Tuesday, May 4, 2010

Adam Smith: father of savage capitalism or philosopher of moral sentiment?

Adam Smith's An Inquiry Into the Nature and Causes of the Wealth of Nations, Thomas Jefferson's, et al the Declaration of Independence, Thomas Paine's Common Sense and Edward Gibbons' first volume of History of the Decline and Fall of the Roman Empire were all published in 1776 and could be considered the four foundational literary corners of the new nation.

Early Americans prized an economics of liberty, a politics of independence and a belief in the lessons of the past. While they prized the dignity of the individual, they also had a communitarian streak knowing that if they didn't hang together, they would hang separately...so to speak.

The great Scottish Enlightenment thinker, Adam Smith, is often referred to as the father of capitalism. He is almost as frequently caricatured as the father of Gordon Gecko, greed, and government indifference to the impact of market forces on the common good. Those on the Catholic left use him to curse democratic capitalism and free markets.

Smith was also the author of A Theory of Moral Sentiments. This is the so-called kinder and gentler Smith, the Smith of empathy, benevolence and public virtue.

If you're beginning to feel the clutch of a false dilemma, you're right. Was Adam Smith really a split personality, a sloppy, unintegrated thinker? Be suspicious of those who claim that men and women of genius didn't know themselves as we, centuries later, have so wisely come to know them.

Smith wasn't a fragmented personality desperately in search of inner unity. He knew that the wealth of nations didn't require the abandonment of moral purpose. Quite the opposite. Doing good and doing well could reinforce one another.

For Catholics, who believe that love is both our supreme honor and duty, economic and political systems must strengthen human dignity and serve the common good.

In the words of Benedict XVI: "Truth preserves and expresses charity's power to liberate in the ever-changing events of history...Development, social well-being, the search for a satisfactory solution to the grave socio-economic problems besetting humanity, all need this truth. What they need even more is that this truth should be loved and demonstrated. Without truth, without trust and love for what is true, there is no social conscience and responsibility, and social action ends up serving private interests and the logic of power, resulting in social fragmentation, especially in a globalized society at difficult times like the present.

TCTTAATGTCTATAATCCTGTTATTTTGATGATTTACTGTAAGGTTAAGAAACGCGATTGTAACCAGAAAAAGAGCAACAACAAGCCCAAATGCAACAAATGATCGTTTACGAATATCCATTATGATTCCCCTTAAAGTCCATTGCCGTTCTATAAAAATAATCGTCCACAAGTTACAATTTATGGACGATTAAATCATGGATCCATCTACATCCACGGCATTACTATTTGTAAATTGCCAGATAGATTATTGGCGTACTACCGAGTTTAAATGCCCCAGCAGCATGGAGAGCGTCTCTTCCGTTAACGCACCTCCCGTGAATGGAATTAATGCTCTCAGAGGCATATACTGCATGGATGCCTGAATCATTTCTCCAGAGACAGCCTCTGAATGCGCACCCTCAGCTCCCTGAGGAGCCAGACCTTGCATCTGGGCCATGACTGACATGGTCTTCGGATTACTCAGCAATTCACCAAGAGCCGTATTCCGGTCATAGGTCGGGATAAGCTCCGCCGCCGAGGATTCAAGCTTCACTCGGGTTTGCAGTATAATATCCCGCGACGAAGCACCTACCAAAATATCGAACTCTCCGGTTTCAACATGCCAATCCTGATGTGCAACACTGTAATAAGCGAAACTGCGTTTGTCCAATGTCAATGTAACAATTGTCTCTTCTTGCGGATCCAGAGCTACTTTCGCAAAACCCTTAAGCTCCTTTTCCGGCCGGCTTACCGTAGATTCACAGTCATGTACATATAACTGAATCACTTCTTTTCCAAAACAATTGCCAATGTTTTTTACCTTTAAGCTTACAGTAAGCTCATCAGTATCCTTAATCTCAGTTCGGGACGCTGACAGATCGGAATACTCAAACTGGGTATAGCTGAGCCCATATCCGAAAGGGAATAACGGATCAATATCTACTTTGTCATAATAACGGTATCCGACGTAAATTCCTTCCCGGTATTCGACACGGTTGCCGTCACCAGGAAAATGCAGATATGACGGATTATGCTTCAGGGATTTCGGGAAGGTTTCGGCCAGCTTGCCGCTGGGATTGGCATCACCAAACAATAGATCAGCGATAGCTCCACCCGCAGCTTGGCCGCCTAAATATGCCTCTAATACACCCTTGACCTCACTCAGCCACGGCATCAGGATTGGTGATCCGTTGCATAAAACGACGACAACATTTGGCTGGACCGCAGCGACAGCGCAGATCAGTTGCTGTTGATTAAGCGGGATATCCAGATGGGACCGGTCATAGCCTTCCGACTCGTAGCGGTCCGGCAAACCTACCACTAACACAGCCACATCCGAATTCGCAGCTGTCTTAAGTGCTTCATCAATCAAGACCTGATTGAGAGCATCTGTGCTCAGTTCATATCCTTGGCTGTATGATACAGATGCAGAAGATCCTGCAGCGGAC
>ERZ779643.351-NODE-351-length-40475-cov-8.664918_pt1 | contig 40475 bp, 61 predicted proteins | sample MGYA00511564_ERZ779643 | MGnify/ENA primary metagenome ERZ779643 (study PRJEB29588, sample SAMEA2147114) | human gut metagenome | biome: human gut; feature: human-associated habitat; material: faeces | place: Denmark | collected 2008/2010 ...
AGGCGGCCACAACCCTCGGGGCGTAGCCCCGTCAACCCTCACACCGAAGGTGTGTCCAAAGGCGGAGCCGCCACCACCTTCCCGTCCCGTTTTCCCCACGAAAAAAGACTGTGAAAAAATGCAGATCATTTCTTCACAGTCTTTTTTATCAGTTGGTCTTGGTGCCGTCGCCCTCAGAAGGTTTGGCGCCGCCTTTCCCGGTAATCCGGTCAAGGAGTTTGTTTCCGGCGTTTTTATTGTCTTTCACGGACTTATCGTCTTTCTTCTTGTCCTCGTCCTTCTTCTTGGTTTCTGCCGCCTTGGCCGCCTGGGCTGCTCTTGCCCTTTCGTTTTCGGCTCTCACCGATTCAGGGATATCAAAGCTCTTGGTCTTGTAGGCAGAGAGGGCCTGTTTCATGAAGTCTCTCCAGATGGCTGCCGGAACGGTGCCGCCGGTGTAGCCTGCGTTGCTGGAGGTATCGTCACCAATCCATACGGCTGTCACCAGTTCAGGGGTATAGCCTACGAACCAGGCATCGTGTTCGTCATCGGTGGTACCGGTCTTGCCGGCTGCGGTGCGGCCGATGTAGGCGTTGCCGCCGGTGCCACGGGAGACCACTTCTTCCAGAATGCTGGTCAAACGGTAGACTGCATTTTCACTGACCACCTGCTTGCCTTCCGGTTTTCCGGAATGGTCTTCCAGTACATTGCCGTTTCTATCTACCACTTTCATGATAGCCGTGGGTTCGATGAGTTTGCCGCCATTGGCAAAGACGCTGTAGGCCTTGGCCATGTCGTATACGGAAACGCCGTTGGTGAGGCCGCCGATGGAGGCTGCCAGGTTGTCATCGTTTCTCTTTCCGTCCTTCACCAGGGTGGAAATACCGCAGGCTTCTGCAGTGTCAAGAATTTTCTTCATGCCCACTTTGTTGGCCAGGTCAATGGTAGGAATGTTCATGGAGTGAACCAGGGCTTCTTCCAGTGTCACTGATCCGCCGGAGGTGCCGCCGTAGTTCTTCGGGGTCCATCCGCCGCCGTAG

"“Caritas in veritate” is the principle around which the Church's social doctrine turns, a principle that takes on practical form in the criteria that govern moral action. I would like to consider two of these in particular, of special relevance to the commitment to development in an increasingly globalized society: justice and the common good." (Benedict XVI, Caritas in veritate, 5-6).

It's time for Catholics to take another look at the common good thinking of Adam Smith. In a review of 2007s New Perspectives on Adam Smith’s The Theory of Moral Sentiments edited by Cockfield, et al, James Halteman writes: "Moral behavior is determined by the complex interaction of human passion, one’s need for social approval, and the impartial spectator. All of these conform to the design of God in nature and, when coupled with the proper social institutions, such as orderly markets, they lead to a coherent and prosperous society. While this view may be new to those still seeing Smith’s system as dominated by narrow self-interest moving toward universal opulence, it is now the generally accepted view of those who see sympathy, the impartial spectator, nature, and the design of the Deity in the eighteenth century context of the TMS. This book not only enlightens us on these topics, but it stands as an exemplar of good exegetical work in the history of economic thought."

If you're tired of cliches from the left and the right like
-change you can believe in,
-stealth socialism,
-take back America, 
-human rights are  more important than property rights,
-we need targeted tax cuts for middle class working families,
-the wealthy don't pay taxes

If you are tired of hearing political arguments that always seem to end with "You're a Nazi" or "You're a Communist", "He's just like Hitler" or "He's just like Stalin" then read Benedict's Caritas in veritate or John Paul II's Centesimus Annus or the book of Proverbs or the prophet Isaiah. And remember that the political lexicon of Democrats and Republicans, liberals and conservatives have brought us to our current impasse. Isn't it time to try something different? Why not the teaching of the Catholic Church?

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